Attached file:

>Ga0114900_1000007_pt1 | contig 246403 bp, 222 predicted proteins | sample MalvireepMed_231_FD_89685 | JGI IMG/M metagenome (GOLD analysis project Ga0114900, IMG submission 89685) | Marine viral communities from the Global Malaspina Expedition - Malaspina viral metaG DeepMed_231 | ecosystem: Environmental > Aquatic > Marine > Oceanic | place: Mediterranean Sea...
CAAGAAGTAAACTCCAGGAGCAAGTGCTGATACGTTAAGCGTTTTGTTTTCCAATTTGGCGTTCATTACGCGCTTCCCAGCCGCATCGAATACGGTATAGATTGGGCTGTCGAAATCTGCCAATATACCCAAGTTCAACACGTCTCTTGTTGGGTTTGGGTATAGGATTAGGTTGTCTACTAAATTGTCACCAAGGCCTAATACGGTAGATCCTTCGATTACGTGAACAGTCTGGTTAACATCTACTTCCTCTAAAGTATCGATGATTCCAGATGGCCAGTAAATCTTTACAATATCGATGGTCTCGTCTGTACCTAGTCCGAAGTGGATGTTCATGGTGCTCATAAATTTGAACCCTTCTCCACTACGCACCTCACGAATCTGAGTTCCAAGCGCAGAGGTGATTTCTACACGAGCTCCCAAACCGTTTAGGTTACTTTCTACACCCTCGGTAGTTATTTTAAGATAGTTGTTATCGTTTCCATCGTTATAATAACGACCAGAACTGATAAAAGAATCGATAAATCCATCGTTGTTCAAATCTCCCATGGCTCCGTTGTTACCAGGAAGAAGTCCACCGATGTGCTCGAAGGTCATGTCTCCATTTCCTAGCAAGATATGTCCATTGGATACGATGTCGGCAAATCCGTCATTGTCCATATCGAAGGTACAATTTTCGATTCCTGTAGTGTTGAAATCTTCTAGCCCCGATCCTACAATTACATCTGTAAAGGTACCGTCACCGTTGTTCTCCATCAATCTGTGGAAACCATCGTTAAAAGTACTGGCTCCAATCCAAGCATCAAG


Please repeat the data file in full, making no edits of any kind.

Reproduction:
>Ga0114900_1000007_pt1 | contig 246403 bp, 222 predicted proteins | sample MalvireepMed_231_FD_89685 | JGI IMG/M metagenome (GOLD analysis project Ga0114900, IMG submission 89685) | Marine viral communities from the Global Malaspina Expedition - Malaspina viral metaG DeepMed_231 | ecosystem: Environmental > Aquatic > Marine > Oceanic | place: Mediterranean Sea...
CAAGAAGTAAACTCCAGGAGCAAGTGCTGATACGTTAAGCGTTTTGTTTTCCAATTTGGCGTTCATTACGCGCTTCCCAGCCGCATCGAATACGGTATAGATTGGGCTGTCGAAATCTGCCAATATACCCAAGTTCAACACGTCTCTTGTTGGGTTTGGGTATAGGATTAGGTTGTCTACTAAATTGTCACCAAGGCCTAATACGGTAGATCCTTCGATTACGTGAACAGTCTGGTTAACATCTACTTCCTCTAAAGTATCGATGATTCCAGATGGCCAGTAAATCTTTACAATATCGATGGTCTCGTCTGTACCTAGTCCGAAGTGGATGTTCATGGTGCTCATAAATTTGAACCCTTCTCCACTACGCACCTCACGAATCTGAGTTCCAAGCGCAGAGGTGATTTCTACACGAGCTCCCAAACCGTTTAGGTTACTTTCTACACCCTCGGTAGTTATTTTAAGATAGTTGTTATCGTTTCCATCGTTATAATAACGACCAGAACTGATAAAAGAATCGATAAATCCATCGTTGTTCAAATCTCCCATGGCTCCGTTGTTACCAGGAAGAAGTCCACCGATGTGCTCGAAGGTCATGTCTCCATTTCCTAGCAAGATATGTCCATTGGATACGATGTCGGCAAATCCGTCATTGTCCATATCGAAGGTACAATTTTCGATTCCTGTAGTGTTGAAATCTTCTAGCCCCGATCCTACAATTACATCTGTAAAGGTACCGTCACCGTTGTTCTCCATCAATCTGTGGAAACCATCGTTAAAAGTACTGGCTCCAATCCAAGCATCAAG